Part two of a three-part series Legal issues abound in all areas of life, including nonprofits. We asked local Memphis attorney Van Turner, a partner in the law firm of Brittenum Bruce PLLC and an experienced board member, for general guidance regarding the law and nonprofits.
On the subject of contracting Turner said, “The leadership should be aware that he or she is an agent for the nonprofit when entering into contracts. If the board of directors allows the leadership or the officers to negotiate and handle contracts, then everyone must understand that the executive director is binding the nonprofit to the deal. Therefore, if the board later decides that the contract is not good, they cannot come back and rescind the contract without a validly legal reason. The board of directors must make it clear in the by-laws whether it wants to approve every contract or allow the leadership to handle the contracts without board approval. What I usually see is that the board allows the leadership to contract up to a set amount and anything above that amount must be approved by the board.”
Many nonprofit leaders we talk with want to grow an endowment. Turner addressed this topic as a policy issue for the board to address.
“I would suggest creating a policy to handle the endowment,” he said. “One particular issue that I see with an endowment is that the board would likely need to contract with another entity to assist with the financial planning and management of the endowment. The endowment needs to be invested correctly, and the board should have a policy in place to make sure an expert is retained to handle the endowment funds.”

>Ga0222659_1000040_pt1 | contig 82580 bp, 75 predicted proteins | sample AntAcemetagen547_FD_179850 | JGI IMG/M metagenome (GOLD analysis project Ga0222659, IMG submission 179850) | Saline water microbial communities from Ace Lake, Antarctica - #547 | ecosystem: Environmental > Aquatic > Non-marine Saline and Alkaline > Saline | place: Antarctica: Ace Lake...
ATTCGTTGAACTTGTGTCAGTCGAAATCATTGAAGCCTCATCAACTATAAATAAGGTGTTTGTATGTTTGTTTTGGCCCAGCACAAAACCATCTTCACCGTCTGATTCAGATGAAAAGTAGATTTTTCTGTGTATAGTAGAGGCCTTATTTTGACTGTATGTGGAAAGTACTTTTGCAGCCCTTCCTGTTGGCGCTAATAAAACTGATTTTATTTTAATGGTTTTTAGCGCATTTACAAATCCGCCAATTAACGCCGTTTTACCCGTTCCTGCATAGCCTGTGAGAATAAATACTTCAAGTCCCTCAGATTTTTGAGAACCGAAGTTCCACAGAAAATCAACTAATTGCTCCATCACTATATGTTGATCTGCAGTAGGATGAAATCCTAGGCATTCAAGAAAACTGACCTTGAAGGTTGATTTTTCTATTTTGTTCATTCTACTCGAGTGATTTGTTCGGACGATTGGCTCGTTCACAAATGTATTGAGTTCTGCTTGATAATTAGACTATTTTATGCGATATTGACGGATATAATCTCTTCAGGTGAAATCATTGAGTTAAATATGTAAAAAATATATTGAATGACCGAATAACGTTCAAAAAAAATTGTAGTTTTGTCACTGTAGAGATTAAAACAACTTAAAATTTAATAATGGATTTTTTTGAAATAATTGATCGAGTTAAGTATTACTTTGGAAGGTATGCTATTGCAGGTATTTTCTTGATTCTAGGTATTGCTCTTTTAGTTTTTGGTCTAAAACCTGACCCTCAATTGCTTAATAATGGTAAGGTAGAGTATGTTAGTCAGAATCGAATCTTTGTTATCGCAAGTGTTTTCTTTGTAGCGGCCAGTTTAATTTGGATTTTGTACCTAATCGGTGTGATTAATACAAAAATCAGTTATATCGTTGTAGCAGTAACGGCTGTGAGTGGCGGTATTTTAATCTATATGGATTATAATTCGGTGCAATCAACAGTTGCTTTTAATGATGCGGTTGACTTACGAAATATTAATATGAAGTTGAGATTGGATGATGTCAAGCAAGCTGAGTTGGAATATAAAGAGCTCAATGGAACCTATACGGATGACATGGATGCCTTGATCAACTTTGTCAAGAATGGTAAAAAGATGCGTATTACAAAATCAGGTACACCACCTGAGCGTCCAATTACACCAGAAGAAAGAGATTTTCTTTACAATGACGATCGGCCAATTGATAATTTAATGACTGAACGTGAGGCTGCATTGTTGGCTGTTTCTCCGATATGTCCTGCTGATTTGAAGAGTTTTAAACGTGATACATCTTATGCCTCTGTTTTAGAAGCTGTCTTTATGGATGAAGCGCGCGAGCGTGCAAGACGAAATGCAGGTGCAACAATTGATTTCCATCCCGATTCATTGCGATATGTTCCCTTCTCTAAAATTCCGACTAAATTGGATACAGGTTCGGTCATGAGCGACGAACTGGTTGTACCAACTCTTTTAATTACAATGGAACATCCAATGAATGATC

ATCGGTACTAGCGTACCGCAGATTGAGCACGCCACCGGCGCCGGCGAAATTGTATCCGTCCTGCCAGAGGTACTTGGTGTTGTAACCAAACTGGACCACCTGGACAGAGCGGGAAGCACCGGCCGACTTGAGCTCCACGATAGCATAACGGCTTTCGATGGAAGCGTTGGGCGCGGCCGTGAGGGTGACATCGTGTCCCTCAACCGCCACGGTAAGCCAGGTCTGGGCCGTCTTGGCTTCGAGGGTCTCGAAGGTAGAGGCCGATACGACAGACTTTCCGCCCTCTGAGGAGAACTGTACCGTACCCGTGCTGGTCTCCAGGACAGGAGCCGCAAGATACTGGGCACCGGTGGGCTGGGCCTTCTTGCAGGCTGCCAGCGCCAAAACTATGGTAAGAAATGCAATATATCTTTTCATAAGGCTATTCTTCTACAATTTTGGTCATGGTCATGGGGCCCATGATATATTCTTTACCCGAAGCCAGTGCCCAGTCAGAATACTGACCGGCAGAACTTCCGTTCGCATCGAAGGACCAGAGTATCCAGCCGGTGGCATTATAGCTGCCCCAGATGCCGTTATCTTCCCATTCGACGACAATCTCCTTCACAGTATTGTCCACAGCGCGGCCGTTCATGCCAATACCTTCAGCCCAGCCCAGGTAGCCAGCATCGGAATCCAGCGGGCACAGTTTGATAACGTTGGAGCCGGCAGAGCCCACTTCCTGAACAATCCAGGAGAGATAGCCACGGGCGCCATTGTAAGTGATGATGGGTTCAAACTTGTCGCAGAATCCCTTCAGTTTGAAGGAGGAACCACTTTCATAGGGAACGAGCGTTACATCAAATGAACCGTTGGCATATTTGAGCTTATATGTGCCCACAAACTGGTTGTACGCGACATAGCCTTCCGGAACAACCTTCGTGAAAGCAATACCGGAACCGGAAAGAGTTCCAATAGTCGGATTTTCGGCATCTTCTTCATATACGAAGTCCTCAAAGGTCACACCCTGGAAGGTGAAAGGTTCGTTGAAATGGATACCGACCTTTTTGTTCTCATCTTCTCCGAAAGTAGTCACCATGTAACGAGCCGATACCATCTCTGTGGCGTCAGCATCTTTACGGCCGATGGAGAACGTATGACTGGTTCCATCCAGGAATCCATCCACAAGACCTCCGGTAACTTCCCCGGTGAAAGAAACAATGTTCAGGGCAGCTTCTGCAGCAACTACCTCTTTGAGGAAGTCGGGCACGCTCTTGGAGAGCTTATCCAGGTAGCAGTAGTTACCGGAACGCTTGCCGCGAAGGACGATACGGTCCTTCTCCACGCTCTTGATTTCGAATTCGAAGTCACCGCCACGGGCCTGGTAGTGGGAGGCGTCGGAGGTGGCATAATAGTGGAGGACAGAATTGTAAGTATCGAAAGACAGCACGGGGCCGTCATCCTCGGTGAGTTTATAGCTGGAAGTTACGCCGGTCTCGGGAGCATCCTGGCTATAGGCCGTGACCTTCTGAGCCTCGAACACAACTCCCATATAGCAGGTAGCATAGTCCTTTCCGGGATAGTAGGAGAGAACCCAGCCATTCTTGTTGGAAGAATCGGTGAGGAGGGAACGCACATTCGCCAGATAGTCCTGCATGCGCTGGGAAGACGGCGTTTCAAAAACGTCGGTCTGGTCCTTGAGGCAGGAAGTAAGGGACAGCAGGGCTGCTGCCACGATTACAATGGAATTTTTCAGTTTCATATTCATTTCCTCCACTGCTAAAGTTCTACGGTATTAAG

Many nonprofits also receive property from donors. We asked Turner for his perspective regarding donated property and the sale of such. Again, he referred us to the need for board policies.
“I believe that the gift acceptance policy should specifically spell out what happens with donated property,” Turner said. “Buying and selling property requires much more than executing a simple contract. The title of the property must be analyzed, insurance must be purchased, the proper disclosures need to be made, and the financing, if any, must be analyzed very carefully.
“Remember, the board has a fiduciary obligation to run the nonprofit. This means that if the board does not have the expertise, it should retain the expertise to make sure it is correctly conducting the business of the nonprofit. As the old saying goes, ‘an ounce of prevention is worth a pound of cure,’ and this simply means that taking time out on the front-end to develop solid by-laws and policy and procedures can prevent several issues later on as the nonprofit develops and grows.”
As our readers know, the role of the board is an important one. Policymaking is a key role with legal implications.
You can reach Turner at firstname.lastname@example.org or 271-3794.
Mel and Pearl Shaw are the owners of Saad & Shaw. They help nonprofit organizations and institutions rethink revenue sources. They are the authors of “How to Solicit a Gift: Turning Prospects into Donors.” Visit them at www.saadandshaw.com or call 522-8727.